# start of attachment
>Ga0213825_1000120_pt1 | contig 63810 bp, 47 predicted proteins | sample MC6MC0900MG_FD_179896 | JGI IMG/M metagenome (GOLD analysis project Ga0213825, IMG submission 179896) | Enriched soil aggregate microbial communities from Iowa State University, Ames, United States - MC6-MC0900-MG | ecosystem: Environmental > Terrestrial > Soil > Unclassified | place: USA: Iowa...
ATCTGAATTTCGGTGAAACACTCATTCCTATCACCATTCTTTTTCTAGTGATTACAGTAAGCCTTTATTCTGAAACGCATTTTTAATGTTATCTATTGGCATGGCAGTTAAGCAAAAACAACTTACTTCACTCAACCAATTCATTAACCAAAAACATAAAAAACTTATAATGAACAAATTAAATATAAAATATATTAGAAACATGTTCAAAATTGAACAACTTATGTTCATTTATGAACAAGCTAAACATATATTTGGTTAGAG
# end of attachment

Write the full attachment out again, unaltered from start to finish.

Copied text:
>Ga0213825_1000120_pt1 | contig 63810 bp, 47 predicted proteins | sample MC6MC0900MG_FD_179896 | JGI IMG/M metagenome (GOLD analysis project Ga0213825, IMG submission 179896) | Enriched soil aggregate microbial communities from Iowa State University, Ames, United States - MC6-MC0900-MG | ecosystem: Environmental > Terrestrial > Soil > Unclassified | place: USA: Iowa...
ATCTGAATTTCGGTGAAACACTCATTCCTATCACCATTCTTTTTCTAGTGATTACAGTAAGCCTTTATTCTGAAACGCATTTTTAATGTTATCTATTGGCATGGCAGTTAAGCAAAAACAACTTACTTCACTCAACCAATTCATTAACCAAAAACATAAAAAACTTATAATGAACAAATTAAATATAAAATATATTAGAAACATGTTCAAAATTGAACAACTTATGTTCATTTATGAACAAGCTAAACATATATTTGGTTAGAG